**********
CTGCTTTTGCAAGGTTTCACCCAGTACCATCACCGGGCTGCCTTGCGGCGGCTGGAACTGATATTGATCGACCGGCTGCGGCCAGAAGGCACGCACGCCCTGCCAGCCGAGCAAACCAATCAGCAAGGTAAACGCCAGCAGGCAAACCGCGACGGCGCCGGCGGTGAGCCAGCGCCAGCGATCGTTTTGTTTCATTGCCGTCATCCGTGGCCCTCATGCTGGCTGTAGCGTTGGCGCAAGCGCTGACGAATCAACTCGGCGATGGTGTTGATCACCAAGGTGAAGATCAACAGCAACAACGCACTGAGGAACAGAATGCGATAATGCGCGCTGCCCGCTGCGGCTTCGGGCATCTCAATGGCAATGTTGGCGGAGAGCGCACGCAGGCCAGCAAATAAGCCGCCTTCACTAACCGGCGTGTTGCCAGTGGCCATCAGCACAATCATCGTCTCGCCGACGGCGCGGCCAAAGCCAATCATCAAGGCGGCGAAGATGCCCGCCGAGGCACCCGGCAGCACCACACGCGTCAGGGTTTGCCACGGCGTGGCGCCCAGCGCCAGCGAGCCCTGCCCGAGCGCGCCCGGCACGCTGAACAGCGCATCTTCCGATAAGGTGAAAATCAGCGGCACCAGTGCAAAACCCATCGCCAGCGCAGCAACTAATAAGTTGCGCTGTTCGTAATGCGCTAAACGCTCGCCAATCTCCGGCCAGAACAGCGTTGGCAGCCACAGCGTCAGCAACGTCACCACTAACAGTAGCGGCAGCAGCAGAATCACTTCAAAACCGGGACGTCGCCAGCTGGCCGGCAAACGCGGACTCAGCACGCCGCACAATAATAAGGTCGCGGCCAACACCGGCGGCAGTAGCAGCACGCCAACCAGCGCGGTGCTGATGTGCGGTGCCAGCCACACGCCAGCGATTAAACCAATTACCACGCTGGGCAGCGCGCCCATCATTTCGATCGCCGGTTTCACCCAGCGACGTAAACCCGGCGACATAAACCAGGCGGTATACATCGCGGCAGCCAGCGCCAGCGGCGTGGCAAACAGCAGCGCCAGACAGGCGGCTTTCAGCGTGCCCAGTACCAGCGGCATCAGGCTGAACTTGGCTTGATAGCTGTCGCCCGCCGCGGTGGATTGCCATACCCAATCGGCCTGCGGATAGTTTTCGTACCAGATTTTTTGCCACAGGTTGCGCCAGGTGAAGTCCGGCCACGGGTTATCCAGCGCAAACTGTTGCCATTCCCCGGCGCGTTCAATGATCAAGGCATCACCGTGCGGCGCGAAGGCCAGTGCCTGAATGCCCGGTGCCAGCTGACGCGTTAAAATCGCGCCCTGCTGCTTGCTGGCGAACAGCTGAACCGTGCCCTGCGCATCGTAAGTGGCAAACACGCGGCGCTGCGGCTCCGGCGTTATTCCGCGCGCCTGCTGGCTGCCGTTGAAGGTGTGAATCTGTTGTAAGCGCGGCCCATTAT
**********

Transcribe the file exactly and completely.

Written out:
CTGCTTTTGCAAGGTTTCACCCAGTACCATCACCGGGCTGCCTTGCGGCGGCTGGAACTGATATTGATCGACCGGCTGCGGCCAGAAGGCACGCACGCCCTGCCAGCCGAGCAAACCAATCAGCAAGGTAAACGCCAGCAGGCAAACCGCGACGGCGCCGGCGGTGAGCCAGCGCCAGCGATCGTTTTGTTTCATTGCCGTCATCCGTGGCCCTCATGCTGGCTGTAGCGTTGGCGCAAGCGCTGACGAATCAACTCGGCGATGGTGTTGATCACCAAGGTGAAGATCAACAGCAACAACGCACTGAGGAACAGAATGCGATAATGCGCGCTGCCCGCTGCGGCTTCGGGCATCTCAATGGCAATGTTGGCGGAGAGCGCACGCAGGCCAGCAAATAAGCCGCCTTCACTAACCGGCGTGTTGCCAGTGGCCATCAGCACAATCATCGTCTCGCCGACGGCGCGGCCAAAGCCAATCATCAAGGCGGCGAAGATGCCCGCCGAGGCACCCGGCAGCACCACACGCGTCAGGGTTTGCCACGGCGTGGCGCCCAGCGCCAGCGAGCCCTGCCCGAGCGCGCCCGGCACGCTGAACAGCGCATCTTCCGATAAGGTGAAAATCAGCGGCACCAGTGCAAAACCCATCGCCAGCGCAGCAACTAATAAGTTGCGCTGTTCGTAATGCGCTAAACGCTCGCCAATCTCCGGCCAGAACAGCGTTGGCAGCCACAGCGTCAGCAACGTCACCACTAACAGTAGCGGCAGCAGCAGAATCACTTCAAAACCGGGACGTCGCCAGCTGGCCGGCAAACGCGGACTCAGCACGCCGCACAATAATAAGGTCGCGGCCAACACCGGCGGCAGTAGCAGCACGCCAACCAGCGCGGTGCTGATGTGCGGTGCCAGCCACACGCCAGCGATTAAACCAATTACCACGCTGGGCAGCGCGCCCATCATTTCGATCGCCGGTTTCACCCAGCGACGTAAACCCGGCGACATAAACCAGGCGGTATACATCGCGGCAGCCAGCGCCAGCGGCGTGGCAAACAGCAGCGCCAGACAGGCGGCTTTCAGCGTGCCCAGTACCAGCGGCATCAGGCTGAACTTGGCTTGATAGCTGTCGCCCGCCGCGGTGGATTGCCATACCCAATCGGCCTGCGGATAGTTTTCGTACCAGATTTTTTGCCACAGGTTGCGCCAGGTGAAGTCCGGCCACGGGTTATCCAGCGCAAACTGTTGCCATTCCCCGGCGCGTTCAATGATCAAGGCATCACCGTGCGGCGCGAAGGCCAGTGCCTGAATGCCCGGTGCCAGCTGACGCGTTAAAATCGCGCCCTGCTGCTTGCTGGCGAACAGCTGAACCGTGCCCTGCGCATCGTAAGTGGCAAACACGCGGCGCTGCGGCTCCGGCGTTATTCCGCGCGCCTGCTGGCTGCCGTTGAAGGTGTGAATCTGTTGTAAGCGCGGCCCATTAT